Every passion has its Holy Grail, and rare-book collecting is no exception.
Ask a group of bibliophiles to identify the rarest of all rare books, and a majority probably would cite the Gutenberg Bible of 1456, the first book ever printed.
Assuming a collector could find a complete first-edition Bible, which had a run of several hundred copies, he could expect to pay anywhere from $25 million to $35 million, says rare-book expert Kenneth Gloss, proprietor of Brattle Book Shop in Boston.
Gloss, a well-known appraiser who has appeared on PBS’ “Antiques Roadshow,” bases his estimate on the fact that a single volume of the two-volume Gutenberg set sold for $5.5 million about 25 years ago. Today, single pages from first-edition Bibles fetch $25,000 each.
Anyone who can afford to invest in the top end of the antiquarian market generally will do very well. Consider, for example:
- A first edition of the collected works of Shakespeare published in 1623 sold not long ago for more than $6 million, a record price for the Bard’s works.
- The collection of Leonardo Da Vinci manuscripts that Microsoft co-founder Bill Gates paid $30 million for more than 25 years ago now may be worth as much as $100 million, Gloss estimates.
Old books from the New World
While anything printed in the United States is of comparatively recent vintage, that hasn’t prevented demand for rare American works from going through the roof, too.
The most precious of the lot is a first-edition copy of the Declaration of Independence, several hundred of which were printed in Philadelphia for distribution throughout the Colonies after the original handwritten document was signed by the Founding Fathers. Though the copies did not bear signatures, the last one to come to market sold to television mogul Norman Lear for a cool $8 million.
Other items have seen their value build slowly through the years. Edgar Allen Poe’s first published poem, “Tamerlane,” is a case in point. Originally printed in 1827, the poem’s byline read “By a Bostonian.” It didn’t fare well with the reading public in large part, Gloss says, because “actually it was pretty horrible.”
The fact that its affiliation with Poe is obscured by its vague byline has given the poem a certain cachet as a hidden treasure to be bought cheap from unwitting sellers and then sold high to knowledgeable buyers. The latest instance of this occurred about a decade ago when a sharp-eyed collector bought the volume off a dealer’s $15 table and then turned around and sold it for $198,000.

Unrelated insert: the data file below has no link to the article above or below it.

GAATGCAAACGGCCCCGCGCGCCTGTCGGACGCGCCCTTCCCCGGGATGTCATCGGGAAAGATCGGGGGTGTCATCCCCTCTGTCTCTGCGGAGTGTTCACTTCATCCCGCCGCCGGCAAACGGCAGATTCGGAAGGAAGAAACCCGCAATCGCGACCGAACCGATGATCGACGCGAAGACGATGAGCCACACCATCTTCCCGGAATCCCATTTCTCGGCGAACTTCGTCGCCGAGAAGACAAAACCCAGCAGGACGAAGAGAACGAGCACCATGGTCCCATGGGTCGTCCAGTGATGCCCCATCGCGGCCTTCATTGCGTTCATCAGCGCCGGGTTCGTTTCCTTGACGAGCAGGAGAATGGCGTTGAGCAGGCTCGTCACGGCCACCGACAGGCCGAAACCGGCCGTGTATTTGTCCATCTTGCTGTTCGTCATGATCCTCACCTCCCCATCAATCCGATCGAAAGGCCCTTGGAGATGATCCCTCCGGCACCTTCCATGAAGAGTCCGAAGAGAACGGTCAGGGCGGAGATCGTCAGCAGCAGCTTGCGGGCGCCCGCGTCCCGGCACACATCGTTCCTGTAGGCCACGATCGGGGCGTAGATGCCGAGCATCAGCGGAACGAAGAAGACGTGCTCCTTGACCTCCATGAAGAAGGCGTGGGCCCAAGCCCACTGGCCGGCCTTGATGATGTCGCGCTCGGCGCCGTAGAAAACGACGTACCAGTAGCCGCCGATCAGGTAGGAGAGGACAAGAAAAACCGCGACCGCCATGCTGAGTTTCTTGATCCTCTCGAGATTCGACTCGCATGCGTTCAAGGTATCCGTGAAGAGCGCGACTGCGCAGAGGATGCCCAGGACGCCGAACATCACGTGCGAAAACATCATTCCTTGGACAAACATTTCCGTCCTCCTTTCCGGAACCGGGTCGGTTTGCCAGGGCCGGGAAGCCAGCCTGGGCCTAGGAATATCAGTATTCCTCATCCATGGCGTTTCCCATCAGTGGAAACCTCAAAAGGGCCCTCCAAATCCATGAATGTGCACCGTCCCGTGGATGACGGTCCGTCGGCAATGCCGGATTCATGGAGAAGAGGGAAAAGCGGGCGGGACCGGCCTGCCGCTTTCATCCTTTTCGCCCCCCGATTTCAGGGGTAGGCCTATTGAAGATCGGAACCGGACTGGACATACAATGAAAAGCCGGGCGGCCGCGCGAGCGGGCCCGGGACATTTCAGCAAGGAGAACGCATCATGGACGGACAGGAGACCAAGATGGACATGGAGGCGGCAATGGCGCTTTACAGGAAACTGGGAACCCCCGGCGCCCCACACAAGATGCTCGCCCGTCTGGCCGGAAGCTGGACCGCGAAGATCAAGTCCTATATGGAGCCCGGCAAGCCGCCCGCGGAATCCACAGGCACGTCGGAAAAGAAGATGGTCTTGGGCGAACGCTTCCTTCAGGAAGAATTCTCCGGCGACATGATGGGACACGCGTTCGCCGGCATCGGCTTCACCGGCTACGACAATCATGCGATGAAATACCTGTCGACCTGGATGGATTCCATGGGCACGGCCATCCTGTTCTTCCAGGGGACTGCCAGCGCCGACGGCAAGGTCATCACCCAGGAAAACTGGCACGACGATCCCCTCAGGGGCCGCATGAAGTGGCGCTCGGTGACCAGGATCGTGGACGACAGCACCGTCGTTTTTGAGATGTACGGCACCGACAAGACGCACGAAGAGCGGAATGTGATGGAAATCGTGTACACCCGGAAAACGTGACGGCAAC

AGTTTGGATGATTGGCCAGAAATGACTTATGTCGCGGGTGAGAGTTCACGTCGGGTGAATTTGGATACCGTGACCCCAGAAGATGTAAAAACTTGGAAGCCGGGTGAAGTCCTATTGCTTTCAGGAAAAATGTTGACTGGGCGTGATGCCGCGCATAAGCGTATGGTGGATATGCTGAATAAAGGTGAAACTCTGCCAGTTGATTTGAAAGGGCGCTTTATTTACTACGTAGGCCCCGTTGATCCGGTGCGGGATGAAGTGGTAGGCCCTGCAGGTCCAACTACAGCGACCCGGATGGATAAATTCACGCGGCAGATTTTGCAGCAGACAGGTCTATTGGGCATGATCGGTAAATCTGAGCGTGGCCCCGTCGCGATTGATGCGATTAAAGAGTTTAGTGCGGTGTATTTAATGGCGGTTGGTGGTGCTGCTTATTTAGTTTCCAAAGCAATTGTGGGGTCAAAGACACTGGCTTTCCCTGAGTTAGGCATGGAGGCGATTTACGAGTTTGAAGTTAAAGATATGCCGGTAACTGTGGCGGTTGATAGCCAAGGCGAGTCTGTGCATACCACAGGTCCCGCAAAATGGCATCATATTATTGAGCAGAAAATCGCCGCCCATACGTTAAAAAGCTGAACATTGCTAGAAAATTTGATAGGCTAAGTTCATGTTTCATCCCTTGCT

An even more enticing, albeit more illusive, possibility is represented by “A Freeman’s Oath,” to which the early Pilgrims were required to swear. The oath is known to have been printed during Colonial times, but not a single copy of the document has ever been seen. Supposing one is unearthed from a long-forgotten trunk somewhere in New England, Gloss says, it will be worth “well up in the $1 million range.”
Look for those Web specials
Though the most expensive rare books are the ones that capture the public imagination, book collecting is by no means an exclusive preserve of the very wealthy. In fact, while the upper end gets further and further out of reach, a much larger segment of the market has become more affordable, thanks to the Internet.
Books that formerly were in the $50 to $2,000 price range have come down dramatically, Gloss says, because the Web makes locating them so much easier.
“What you were really paying dealers for,” he says, “was the time and expertise needed to find them.”
These days, by contrast, a site such as BookFinder.com, which compiles the catalogues of numerous sellers, gives collectors access to 60 million titles.
“So books that were truly hard to get, you now see 30 to 40 copies for sale online,” Gloss says. “What was $200 is now $20.”
Of course, being able to afford to collect books and knowing what to collect are two different things.
Gloss says many enthusiasts build collections around some passion in their lives -- art or architecture, literature or the law, even model trains. Once the field has been narrowed, budding collectors would do well to pick the brains of area book dealers.
Reputable sellers are listed by the Antiquarian Booksellers’ Association of America, which also sponsors book shows around the country.
Gloss says attending a show is a wonderful way for a neophyte to quickly pick up a great deal of information. Almost without exception the sellers are happy to talk about their trade in all its generalities and specifics.
“It’s like going to an exhibition with a curator at each booth,” he says.
Philipp Harper is a freelance writer living in south Georgia.